Adare is an estate village developed by the Earl of Dunraven in the mid-19th century. Its anchor was Adare Manor (home of the earl) which still stands - now a luxury hotel surrounded by a golf course with miles of walking trails. The town is well known for its thatched-roofed cottages, upscale dining and public park.
I went to mass at Holy Trinity Abbey, a former Trinitarian monastery (the only Trinitarian monastery in Ireland). The Trinitarians served here in the early 13th century. Their mission was to raise money for ransoms to free hostages captured by the Moors during the Crusades. The Abbey has a stain glass window depicting a monk with a purse, trading the purse for the chains of a prisoner.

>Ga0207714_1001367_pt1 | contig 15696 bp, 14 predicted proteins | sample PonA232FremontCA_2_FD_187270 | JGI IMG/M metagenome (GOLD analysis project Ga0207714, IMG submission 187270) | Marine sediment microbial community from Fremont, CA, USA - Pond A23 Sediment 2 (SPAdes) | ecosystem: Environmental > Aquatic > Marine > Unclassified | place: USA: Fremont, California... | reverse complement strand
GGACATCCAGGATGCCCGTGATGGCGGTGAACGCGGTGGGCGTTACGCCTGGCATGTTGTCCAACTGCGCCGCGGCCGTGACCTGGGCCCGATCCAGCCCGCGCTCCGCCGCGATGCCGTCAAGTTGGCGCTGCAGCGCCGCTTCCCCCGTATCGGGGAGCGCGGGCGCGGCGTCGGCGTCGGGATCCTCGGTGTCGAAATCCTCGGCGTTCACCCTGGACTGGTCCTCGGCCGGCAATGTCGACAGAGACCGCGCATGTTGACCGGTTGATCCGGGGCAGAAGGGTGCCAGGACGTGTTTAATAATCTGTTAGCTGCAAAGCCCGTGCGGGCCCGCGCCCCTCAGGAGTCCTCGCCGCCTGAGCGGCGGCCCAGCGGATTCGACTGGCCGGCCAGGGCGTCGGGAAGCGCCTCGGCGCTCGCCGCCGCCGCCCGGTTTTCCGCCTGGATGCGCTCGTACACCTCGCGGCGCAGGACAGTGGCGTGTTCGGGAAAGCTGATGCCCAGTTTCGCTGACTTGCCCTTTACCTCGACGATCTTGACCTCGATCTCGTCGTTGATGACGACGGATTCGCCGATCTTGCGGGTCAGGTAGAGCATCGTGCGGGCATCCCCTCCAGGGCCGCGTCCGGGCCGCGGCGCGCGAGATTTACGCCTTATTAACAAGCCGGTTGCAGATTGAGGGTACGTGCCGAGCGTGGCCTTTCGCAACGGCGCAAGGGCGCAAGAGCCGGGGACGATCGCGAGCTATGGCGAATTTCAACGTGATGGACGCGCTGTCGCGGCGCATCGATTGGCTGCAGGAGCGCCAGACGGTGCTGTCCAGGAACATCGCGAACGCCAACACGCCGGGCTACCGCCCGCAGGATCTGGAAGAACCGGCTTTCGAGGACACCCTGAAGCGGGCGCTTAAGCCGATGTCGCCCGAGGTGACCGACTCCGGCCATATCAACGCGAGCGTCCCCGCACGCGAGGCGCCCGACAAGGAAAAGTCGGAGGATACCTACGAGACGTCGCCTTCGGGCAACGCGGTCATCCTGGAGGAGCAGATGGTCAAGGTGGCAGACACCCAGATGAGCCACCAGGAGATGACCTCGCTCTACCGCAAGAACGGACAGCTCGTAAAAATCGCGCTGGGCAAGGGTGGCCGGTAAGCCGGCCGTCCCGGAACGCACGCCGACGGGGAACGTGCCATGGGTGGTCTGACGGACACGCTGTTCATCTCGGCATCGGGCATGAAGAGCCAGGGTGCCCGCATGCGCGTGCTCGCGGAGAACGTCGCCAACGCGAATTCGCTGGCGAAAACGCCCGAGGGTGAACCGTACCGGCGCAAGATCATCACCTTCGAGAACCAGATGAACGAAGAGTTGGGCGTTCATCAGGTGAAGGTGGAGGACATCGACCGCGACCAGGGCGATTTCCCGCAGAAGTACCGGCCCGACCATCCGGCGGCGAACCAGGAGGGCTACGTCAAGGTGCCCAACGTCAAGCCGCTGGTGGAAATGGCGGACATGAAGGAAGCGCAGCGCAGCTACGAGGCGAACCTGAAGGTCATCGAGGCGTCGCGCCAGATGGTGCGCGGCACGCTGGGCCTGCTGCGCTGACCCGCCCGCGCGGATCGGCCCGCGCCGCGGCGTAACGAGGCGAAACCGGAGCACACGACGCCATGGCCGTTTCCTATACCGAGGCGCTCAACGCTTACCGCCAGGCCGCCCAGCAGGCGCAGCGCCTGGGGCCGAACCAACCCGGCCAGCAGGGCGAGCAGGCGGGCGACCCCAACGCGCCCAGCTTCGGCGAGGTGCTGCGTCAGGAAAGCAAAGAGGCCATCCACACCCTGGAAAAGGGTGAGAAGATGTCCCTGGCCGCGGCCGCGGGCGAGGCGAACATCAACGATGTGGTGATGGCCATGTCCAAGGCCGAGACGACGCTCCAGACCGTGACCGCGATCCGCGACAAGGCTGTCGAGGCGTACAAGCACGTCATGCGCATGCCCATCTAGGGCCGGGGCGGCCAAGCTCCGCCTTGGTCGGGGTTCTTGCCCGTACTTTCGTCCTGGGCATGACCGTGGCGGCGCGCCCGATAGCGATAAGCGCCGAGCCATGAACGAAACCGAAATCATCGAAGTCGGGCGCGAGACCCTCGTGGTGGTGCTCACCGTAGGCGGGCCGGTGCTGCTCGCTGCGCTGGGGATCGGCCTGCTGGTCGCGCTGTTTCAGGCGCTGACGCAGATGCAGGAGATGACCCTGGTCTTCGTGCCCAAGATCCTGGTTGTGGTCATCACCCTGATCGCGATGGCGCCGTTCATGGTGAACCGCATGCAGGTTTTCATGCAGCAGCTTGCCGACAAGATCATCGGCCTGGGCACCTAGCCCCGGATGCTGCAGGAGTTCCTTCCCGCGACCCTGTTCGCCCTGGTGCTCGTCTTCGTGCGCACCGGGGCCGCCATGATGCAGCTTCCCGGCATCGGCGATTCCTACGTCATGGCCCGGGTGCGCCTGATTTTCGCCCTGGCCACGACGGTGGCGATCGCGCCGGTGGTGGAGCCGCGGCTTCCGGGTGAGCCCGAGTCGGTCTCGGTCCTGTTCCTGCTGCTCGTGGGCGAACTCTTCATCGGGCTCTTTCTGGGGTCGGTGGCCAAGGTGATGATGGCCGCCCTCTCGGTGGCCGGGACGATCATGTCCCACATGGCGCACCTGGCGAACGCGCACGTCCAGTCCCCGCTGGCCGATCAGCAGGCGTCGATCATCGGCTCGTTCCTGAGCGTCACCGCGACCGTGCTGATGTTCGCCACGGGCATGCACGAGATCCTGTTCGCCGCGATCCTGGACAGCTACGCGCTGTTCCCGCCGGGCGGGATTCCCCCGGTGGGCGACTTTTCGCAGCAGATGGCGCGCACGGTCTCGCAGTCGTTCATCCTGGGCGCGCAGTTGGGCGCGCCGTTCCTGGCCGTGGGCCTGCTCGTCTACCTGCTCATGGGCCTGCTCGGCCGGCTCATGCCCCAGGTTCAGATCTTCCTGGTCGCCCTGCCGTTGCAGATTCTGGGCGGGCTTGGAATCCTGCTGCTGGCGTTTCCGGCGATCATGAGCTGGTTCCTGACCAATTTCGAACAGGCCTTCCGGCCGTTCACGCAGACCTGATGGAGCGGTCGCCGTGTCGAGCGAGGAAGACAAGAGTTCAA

On the grounds of Adare Manor - in the middle of the golf course are the ruins of a Franciscan Friary, founded for the Franciscans in 1464 by the Thomas, the Earl of Kildare. This magnificent ruin still has the remains of a cloister walk which traces a path around a giant yew tree.
I ate an exquisite meal at The Blue Door Restaurant on the Main Street, housed in one of the thatched cottages. I stayed two nights just outside of town at Elm House, a Bed and Breakfast run by Mrs Pauline Heddeman.
Adare is a homey place - a hospitable place. The ruins of the Franciscan Friary I found to be thin. Tracing the steps of medieval friars around the cloister walk and up the stone spiral stairway was moving. There is a dry holy water font, relatively unchanged over the past five hundred years.
The Friary is is thin place.